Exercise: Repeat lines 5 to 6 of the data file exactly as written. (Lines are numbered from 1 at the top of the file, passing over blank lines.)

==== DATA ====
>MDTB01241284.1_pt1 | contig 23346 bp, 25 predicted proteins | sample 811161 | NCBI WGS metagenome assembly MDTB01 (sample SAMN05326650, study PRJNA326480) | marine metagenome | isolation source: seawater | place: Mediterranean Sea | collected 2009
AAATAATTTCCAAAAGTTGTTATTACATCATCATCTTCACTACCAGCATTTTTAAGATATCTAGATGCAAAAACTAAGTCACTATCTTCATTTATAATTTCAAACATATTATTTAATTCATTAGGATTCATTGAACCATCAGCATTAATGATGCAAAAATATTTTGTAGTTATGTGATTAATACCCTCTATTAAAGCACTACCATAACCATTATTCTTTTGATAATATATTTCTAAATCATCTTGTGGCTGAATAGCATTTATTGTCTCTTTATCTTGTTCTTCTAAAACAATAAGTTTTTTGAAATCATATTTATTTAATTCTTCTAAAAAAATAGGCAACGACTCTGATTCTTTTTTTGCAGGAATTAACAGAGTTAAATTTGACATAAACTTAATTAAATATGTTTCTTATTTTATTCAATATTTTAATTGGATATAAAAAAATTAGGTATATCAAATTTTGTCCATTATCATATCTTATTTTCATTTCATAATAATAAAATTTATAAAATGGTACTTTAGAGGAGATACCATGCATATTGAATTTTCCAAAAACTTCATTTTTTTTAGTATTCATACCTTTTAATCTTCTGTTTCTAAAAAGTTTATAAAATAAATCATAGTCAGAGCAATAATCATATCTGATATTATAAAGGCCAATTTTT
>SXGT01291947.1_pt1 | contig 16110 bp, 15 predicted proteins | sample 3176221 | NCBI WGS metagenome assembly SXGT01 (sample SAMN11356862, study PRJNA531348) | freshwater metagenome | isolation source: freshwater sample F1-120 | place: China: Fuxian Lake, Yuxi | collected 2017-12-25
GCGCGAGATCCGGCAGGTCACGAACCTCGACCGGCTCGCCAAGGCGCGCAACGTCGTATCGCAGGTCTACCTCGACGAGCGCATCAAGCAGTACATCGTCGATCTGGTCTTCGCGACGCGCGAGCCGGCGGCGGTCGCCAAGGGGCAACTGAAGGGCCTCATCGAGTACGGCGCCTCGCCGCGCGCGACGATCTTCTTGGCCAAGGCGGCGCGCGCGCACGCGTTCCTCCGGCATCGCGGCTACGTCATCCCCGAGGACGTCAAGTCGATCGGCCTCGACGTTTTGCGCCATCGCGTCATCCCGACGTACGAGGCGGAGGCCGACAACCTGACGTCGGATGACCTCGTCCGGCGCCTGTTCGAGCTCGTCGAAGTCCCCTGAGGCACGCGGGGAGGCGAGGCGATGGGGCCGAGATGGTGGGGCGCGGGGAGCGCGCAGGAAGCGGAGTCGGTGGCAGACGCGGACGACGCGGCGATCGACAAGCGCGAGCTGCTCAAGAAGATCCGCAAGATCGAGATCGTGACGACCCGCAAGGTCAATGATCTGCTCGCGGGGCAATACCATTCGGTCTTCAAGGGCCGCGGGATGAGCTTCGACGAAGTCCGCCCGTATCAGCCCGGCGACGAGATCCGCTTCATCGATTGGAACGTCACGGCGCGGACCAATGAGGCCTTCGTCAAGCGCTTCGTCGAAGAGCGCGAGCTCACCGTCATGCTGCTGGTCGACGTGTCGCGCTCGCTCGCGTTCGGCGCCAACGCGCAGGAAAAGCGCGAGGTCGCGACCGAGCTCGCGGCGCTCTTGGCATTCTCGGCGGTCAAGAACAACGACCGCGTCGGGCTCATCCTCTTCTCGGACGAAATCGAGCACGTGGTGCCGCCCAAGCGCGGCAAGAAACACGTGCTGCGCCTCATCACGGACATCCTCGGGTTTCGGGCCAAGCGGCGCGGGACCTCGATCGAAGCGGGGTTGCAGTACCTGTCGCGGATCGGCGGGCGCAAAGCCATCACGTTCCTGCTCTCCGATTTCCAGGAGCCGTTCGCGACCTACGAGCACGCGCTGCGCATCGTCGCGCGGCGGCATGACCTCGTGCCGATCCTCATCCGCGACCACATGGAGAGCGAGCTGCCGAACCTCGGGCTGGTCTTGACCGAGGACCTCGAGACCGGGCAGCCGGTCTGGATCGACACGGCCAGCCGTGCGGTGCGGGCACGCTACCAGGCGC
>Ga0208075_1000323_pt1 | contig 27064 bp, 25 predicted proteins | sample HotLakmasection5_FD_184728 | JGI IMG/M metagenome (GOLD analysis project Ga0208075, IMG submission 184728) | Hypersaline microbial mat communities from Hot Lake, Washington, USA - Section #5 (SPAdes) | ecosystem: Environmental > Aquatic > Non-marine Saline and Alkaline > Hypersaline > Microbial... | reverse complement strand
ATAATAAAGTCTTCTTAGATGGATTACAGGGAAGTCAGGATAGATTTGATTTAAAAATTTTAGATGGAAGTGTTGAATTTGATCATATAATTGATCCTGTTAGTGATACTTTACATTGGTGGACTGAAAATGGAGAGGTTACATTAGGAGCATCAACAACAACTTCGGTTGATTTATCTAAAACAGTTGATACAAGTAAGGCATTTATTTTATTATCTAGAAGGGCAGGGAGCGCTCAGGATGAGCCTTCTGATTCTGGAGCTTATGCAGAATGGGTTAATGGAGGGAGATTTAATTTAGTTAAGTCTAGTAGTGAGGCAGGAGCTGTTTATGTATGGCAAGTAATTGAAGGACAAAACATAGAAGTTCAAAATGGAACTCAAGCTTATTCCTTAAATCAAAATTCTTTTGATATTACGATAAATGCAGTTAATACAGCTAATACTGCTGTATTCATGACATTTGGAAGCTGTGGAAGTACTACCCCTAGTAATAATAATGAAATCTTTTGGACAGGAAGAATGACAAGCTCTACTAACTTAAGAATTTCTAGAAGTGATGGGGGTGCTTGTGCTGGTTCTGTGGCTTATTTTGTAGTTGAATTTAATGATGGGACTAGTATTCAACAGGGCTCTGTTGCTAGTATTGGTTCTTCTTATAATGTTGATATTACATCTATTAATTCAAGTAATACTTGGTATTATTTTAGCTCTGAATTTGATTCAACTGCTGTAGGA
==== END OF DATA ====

>Ga0208075_1000323_pt1 | contig 27064 bp, 25 predicted proteins | sample HotLakmasection5_FD_184728 | JGI IMG/M metagenome (GOLD analysis project Ga0208075, IMG submission 184728) | Hypersaline microbial mat communities from Hot Lake, Washington, USA - Section #5 (SPAdes) | ecosystem: Environmental > Aquatic > Non-marine Saline and Alkaline > Hypersaline > Microbial... | reverse complement strand
ATAATAAAGTCTTCTTAGATGGATTACAGGGAAGTCAGGATAGATTTGATTTAAAAATTTTAGATGGAAGTGTTGAATTTGATCATATAATTGATCCTGTTAGTGATACTTTACATTGGTGGACTGAAAATGGAGAGGTTACATTAGGAGCATCAACAACAACTTCGGTTGATTTATCTAAAACAGTTGATACAAGTAAGGCATTTATTTTATTATCTAGAAGGGCAGGGAGCGCTCAGGATGAGCCTTCTGATTCTGGAGCTTATGCAGAATGGGTTAATGGAGGGAGATTTAATTTAGTTAAGTCTAGTAGTGAGGCAGGAGCTGTTTATGTATGGCAAGTAATTGAAGGACAAAACATAGAAGTTCAAAATGGAACTCAAGCTTATTCCTTAAATCAAAATTCTTTTGATATTACGATAAATGCAGTTAATACAGCTAATACTGCTGTATTCATGACATTTGGAAGCTGTGGAAGTACTACCCCTAGTAATAATAATGAAATCTTTTGGACAGGAAGAATGACAAGCTCTACTAACTTAAGAATTTCTAGAAGTGATGGGGGTGCTTGTGCTGGTTCTGTGGCTTATTTTGTAGTTGAATTTAATGATGGGACTAGTATTCAACAGGGCTCTGTTGCTAGTATTGGTTCTTCTTATAATGTTGATATTACATCTATTAATTCAAGTAATACTTGGTATTATTTTAGCTCTGAATTTGATTCAACTGCTGTAGGA